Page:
Oh well, just a few thoughts on the matter. Would be interested in hearing your replying thoughts again!
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Old 07-09-2013, 07:04 PM
 
Location: Vineland, NJ
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Virginia with Oklahoma being a close second.
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Old 07-09-2013, 09:52 PM
 
Location: Florida
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Quote:
Originally Posted by gwillyfromphilly View Post
Virginia with Oklahoma being a close second.
Oklahoma is not a Southern state.
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Old 07-09-2013, 10:16 PM
 
Location: Vineland, NJ
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Quote:
Originally Posted by CountryFisher View Post
Oklahoma is not a Southern state.
Most people in my part of the country would say Oklahoma is most definitely a southern state.
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Old 07-09-2013, 11:58 PM
 
Location: Philadelphia
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Quote:
Originally Posted by wnewberry22 View Post
11 Confederates States...of which Maryland and WV are not.
That is not true. West Virginia was part of the Confederacy, at least according to one expert on the subject, Jefferson Davis. Just because the US Govt. considered western Virginia a Union state did not alter the position of western Virginia in the Confederacy. West Virginia's counties had delegates and Senators in Richmond throughout the war, West Virginians voted in Confederate elections in 1863, both soldiers and civilians (in areas out of Union control). West Virginians represented Virginia in the Confederate Congress-Allen T. Caperton, Alexander Boteler, Charles Wells Russell, AG Jenkins, Samuel A. Miller. The adjutant general of Virginia Jonathan M. Bennett of Lewis County has his portrait on Virginia's Confederate currency, and Virginia's Lt. Gov. from 63-65 was Samuel Price of Greenbrier.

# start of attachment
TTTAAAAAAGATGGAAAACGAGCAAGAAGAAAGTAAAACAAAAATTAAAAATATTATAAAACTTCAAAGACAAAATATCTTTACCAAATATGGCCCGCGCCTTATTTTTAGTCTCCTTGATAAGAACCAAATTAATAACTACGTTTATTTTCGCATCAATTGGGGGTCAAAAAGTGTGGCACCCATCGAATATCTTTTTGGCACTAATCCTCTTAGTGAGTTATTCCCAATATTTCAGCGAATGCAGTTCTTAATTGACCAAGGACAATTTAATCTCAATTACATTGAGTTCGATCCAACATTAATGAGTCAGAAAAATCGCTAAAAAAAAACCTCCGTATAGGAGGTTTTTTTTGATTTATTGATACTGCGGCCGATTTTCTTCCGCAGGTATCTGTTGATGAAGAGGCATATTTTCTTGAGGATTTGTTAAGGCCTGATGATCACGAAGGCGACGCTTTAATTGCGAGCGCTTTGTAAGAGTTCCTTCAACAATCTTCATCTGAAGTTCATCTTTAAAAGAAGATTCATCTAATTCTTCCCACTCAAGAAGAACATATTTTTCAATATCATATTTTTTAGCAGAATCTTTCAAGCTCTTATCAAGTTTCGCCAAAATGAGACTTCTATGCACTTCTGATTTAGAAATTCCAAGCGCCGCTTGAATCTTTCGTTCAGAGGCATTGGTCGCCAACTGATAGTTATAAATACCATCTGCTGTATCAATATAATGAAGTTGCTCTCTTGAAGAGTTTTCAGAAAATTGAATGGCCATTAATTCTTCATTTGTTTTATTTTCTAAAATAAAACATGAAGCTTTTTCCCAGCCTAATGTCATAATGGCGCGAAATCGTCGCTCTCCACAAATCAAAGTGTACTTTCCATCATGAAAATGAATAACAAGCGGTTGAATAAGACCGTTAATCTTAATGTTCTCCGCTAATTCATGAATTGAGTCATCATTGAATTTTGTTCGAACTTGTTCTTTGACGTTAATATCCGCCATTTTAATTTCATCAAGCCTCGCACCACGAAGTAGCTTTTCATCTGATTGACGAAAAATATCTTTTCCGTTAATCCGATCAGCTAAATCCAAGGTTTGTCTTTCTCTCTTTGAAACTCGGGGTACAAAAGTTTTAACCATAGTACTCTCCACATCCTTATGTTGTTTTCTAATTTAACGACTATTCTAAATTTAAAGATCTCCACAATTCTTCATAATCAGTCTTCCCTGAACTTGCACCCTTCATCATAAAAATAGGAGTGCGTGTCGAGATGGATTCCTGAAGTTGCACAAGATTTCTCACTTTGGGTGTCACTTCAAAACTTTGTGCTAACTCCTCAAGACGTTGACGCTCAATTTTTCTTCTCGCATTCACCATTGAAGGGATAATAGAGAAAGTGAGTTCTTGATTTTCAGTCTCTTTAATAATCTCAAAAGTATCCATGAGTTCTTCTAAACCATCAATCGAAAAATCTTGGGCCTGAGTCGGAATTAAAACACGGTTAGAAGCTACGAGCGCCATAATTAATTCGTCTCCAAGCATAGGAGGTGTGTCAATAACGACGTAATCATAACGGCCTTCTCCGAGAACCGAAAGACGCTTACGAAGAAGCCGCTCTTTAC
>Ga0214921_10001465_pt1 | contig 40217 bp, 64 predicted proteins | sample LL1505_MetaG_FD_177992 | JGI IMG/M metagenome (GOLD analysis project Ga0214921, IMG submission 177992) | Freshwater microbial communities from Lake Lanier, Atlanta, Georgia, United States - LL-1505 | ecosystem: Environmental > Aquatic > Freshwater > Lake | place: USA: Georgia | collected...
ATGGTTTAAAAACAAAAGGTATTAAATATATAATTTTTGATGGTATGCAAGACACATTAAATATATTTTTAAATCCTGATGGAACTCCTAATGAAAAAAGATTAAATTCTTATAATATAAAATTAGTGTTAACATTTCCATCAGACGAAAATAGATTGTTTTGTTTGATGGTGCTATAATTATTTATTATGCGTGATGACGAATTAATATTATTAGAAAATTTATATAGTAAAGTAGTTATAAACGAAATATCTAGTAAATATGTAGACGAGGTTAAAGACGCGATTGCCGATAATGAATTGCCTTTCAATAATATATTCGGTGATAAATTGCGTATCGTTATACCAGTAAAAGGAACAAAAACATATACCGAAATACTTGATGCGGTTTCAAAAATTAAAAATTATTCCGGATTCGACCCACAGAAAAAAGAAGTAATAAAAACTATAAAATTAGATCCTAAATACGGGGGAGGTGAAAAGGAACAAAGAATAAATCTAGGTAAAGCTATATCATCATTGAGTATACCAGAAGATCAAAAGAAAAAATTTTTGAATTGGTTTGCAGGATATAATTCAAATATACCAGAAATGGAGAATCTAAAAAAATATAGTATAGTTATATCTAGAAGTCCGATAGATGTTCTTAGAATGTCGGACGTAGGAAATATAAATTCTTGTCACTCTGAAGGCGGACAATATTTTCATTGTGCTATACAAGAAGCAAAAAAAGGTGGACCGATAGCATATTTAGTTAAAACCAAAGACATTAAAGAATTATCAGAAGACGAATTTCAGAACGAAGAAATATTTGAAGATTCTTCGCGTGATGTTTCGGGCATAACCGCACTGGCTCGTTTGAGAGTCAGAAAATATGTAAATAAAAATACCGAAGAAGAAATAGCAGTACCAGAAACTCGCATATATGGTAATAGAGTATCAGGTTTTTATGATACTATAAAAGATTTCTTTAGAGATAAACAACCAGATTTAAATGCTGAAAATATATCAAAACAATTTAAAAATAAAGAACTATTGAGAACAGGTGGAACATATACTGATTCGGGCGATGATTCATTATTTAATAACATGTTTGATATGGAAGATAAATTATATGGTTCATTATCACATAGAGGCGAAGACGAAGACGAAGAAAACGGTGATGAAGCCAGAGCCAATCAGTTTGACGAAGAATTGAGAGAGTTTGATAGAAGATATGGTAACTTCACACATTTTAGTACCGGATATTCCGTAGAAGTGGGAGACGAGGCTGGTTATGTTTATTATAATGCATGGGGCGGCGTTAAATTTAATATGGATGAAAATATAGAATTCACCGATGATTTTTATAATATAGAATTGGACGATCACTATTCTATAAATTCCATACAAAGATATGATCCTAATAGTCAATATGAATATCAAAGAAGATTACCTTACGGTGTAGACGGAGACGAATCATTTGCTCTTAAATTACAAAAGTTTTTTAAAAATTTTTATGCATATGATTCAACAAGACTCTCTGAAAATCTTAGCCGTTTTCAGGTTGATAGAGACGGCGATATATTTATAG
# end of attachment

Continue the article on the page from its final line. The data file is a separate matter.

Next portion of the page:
West Virginia provided over 20 regiments of men to the Confederacy and Virginia, as well as cattle, horses, tons of salt, timber and coal. And Virginia provided West Virginia with----nothing. They left West Virginia twisting in the wind, did not protect loyal citizens or their homes or government. The Staunton Spectator, Jan. 14, 1862-

"As nearly all the troops who volunteered in Western Virginia have been taken from their homes, which are now daily threatened with invasion, and have been sent to other fields, North, East, West, and South, the people feel that they have been badly treated...They feel that it is wrong to take their arms from them, as has been done, and to take all of their own volunteers... If their own volunteers would be allowed to remain to defend their own section, their homes, altars and firesides...To leave these loyal people in such a helpless and defenceless condition would have the very worst possible effect."

West Virginians were sent to defend the Valley and eastern Virginia while their own homes were overrun by an unpopular Union government in Wheeling, which never came close to even 50% support by the residents. West Virginia truly became a separate state when Lee surrendered. And according to the terms of that surrender, all Confederate soldiers from the 11 Confederate states, plus West Virginia, were allowed to return home on their paroles. Soldiers from the northern or border states had to get special permits from the War Dept. Similarly, when the Southern Claims Commission was established, it was only meant to apply to the original 11 Confederate states, plus West Virginia.